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'Whip It' didn't need to get whipped at box office

October 26, 2009 |  2:15 pm

My colleague Patrick Goldstein weighed in this morning on why Fox Searchlight's "Amelia" failed to catch on with viewers. Well, for starters, the length and the hideous reviews probably didn't help.

WHIPIT I'm more curious about "Whip It," also from Fox Searchlight. I saw it this weekend along with about six other people (not in my group, in the entire theater). The movie, which stars Ellen Page and marked the directorial debut Drew Barrymore (who also co-stars) got mostly favorable reviews. Although the basic plot -- girl comes of age in small town Texas, rebels against her controlling mother and finds happiness in the offbeat world of roller derby -- had its fair share of cliches, it also had enough humor and wit to carry it well beyond those flaws.

Yet it flopped. It opened at $4.6 million and fell fast. Through October 25 it had taken in about $12.3 million. With a production budget of only $15 million, it won't take much for the movie to break even, but this movie should have been nurtured with a limited release instead of being tossed out there on 1,700 screens to sink or swim.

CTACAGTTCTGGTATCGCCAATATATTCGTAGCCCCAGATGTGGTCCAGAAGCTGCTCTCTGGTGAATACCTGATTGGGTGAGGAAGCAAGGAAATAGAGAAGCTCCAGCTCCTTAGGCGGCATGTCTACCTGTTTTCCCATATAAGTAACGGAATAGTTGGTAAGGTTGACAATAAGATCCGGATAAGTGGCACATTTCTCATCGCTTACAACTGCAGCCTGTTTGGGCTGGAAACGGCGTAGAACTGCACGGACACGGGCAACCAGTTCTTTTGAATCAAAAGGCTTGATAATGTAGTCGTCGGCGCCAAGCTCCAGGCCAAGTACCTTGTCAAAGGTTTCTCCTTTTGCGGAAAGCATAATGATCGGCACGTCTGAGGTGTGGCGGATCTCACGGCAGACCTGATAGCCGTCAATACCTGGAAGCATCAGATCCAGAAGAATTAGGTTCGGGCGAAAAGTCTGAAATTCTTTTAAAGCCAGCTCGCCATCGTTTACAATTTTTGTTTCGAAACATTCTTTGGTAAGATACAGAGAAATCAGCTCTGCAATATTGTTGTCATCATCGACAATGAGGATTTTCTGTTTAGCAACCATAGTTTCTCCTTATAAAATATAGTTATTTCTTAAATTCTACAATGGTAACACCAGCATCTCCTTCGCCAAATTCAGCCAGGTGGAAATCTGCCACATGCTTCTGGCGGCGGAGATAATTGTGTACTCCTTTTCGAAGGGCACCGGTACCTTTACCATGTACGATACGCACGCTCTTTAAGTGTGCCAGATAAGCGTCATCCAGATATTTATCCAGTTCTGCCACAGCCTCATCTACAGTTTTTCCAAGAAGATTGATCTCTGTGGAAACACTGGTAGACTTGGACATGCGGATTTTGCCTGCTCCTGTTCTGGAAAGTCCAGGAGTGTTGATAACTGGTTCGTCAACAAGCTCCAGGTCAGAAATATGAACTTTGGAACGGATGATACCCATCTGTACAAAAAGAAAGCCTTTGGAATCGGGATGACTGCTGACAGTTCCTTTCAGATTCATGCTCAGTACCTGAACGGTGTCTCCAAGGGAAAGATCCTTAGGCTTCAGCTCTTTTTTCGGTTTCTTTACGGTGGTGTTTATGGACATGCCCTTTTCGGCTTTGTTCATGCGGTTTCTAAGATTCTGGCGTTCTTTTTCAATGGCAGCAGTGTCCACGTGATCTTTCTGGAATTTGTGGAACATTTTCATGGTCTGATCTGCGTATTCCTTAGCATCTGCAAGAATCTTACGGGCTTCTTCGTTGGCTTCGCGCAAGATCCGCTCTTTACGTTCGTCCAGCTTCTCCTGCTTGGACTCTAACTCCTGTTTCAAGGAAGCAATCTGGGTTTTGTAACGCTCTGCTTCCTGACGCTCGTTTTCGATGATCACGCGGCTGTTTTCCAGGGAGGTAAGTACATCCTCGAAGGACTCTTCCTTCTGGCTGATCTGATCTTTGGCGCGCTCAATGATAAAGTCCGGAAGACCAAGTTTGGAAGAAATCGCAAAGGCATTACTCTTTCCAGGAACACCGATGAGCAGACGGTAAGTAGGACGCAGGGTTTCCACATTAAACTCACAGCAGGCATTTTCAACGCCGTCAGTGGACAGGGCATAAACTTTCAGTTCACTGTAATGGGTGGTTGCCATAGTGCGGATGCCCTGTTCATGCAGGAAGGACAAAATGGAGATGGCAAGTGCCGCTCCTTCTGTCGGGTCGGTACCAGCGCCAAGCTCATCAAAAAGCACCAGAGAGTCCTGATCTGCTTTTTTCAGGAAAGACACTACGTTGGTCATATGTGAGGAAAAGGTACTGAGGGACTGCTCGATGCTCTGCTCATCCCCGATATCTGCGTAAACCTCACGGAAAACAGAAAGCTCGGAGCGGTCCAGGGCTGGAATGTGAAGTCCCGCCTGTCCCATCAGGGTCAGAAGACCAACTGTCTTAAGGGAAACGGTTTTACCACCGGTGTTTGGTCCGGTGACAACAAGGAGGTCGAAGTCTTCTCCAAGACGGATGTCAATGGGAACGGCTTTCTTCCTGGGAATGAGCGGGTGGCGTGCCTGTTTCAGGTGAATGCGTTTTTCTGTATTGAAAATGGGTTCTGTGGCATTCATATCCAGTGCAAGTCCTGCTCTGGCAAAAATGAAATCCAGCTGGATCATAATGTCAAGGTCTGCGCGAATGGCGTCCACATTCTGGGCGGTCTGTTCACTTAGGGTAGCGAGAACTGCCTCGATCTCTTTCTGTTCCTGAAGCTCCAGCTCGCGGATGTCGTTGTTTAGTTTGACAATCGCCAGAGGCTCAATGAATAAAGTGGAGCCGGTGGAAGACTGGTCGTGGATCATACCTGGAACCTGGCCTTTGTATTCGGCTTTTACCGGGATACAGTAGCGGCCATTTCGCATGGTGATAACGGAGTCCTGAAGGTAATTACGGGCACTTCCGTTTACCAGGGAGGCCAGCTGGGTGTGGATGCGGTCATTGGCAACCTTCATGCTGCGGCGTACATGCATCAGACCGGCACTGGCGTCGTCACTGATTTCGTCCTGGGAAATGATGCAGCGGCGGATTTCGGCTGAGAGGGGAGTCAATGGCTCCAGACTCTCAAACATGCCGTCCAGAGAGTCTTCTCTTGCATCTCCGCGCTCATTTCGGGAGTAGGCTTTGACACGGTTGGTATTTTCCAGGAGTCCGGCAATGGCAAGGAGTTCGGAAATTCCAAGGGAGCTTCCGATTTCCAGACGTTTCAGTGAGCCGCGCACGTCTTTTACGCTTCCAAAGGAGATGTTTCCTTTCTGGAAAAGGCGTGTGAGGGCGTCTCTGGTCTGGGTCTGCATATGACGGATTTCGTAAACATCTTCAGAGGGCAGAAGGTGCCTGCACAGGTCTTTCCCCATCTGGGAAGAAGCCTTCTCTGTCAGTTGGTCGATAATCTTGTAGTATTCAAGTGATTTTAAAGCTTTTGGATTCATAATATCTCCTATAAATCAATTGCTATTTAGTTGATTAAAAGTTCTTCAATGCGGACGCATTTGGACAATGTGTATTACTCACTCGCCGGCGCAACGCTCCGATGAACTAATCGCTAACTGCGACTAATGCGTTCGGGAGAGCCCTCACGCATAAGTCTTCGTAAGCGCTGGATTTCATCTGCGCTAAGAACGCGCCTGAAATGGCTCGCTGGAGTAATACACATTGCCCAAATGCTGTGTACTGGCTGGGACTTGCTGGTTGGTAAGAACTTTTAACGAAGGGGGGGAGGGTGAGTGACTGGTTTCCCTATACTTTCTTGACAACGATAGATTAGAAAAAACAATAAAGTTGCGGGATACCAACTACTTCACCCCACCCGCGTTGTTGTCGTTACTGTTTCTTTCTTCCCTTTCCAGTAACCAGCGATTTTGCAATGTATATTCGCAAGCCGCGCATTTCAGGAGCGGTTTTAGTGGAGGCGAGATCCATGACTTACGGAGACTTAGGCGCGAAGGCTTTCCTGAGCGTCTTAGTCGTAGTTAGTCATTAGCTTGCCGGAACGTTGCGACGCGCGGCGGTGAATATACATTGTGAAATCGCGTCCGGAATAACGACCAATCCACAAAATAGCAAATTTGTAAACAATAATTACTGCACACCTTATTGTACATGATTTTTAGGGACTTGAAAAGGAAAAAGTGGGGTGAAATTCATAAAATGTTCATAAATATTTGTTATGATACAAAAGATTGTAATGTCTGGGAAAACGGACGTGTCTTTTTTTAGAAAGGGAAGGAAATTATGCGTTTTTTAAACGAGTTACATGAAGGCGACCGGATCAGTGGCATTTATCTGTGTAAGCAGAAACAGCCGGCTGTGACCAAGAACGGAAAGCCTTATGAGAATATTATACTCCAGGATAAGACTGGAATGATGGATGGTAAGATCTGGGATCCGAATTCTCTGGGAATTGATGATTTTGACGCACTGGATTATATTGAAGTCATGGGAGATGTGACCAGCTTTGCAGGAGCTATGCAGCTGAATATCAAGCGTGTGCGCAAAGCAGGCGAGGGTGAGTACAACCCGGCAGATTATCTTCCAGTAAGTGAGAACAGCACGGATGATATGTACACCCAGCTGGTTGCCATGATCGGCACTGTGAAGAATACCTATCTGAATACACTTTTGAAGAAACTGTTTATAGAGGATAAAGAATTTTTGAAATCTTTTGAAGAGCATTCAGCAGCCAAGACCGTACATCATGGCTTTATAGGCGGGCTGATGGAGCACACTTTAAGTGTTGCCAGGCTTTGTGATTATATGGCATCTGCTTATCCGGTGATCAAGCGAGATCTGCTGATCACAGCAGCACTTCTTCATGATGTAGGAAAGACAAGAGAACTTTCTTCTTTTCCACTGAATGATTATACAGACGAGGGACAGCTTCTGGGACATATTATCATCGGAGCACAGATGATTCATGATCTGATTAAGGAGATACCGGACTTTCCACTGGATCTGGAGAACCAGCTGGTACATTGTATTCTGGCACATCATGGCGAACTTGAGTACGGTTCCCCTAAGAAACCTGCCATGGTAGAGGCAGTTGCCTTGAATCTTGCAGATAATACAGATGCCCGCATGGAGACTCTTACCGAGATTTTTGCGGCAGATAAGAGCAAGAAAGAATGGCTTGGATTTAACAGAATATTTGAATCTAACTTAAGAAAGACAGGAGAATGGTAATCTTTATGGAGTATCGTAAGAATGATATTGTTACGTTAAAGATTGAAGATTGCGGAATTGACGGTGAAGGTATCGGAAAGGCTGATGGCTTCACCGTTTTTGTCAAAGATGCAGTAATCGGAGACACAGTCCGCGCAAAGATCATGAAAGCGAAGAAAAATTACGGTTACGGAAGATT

There seems to have been some confusion as to whether the movie is a sports flick, hipster flick, or a chick flick. In reality, it is a little of all three and word-of-mouth would have been better at spreading that message than a marketing campaign that wouldn't be able to capture all the elements of the movie.

Furthermore, although "Whip It" is far from "Juno" on skates, that role has become the one with which Page is most identified. It is hard to see her without thinking about that, especially when she is playing basically a sarcastic outsider who's not quite a complete outcast but still miles away from the cool kids. Since the decision was to go with a wide release, perhaps the push for "Whip It" should have focused on the rest of the cast as well as Page. Certainly there were enough known names including Barrymore, Marcia Gay Harden, Eve, Juliette Lewis and the other Wilson brother (Andrew) to market. All were great, even Jimmy Fallon.

Of course, it's easy to say some of this in hindsight, but it seems a shame that instead of "Whip It" being a sleeper hit it's on its way fast-track to the DVD bin.

-- Joe Flint

Photo: "Whip It." Credit: Darren Michaels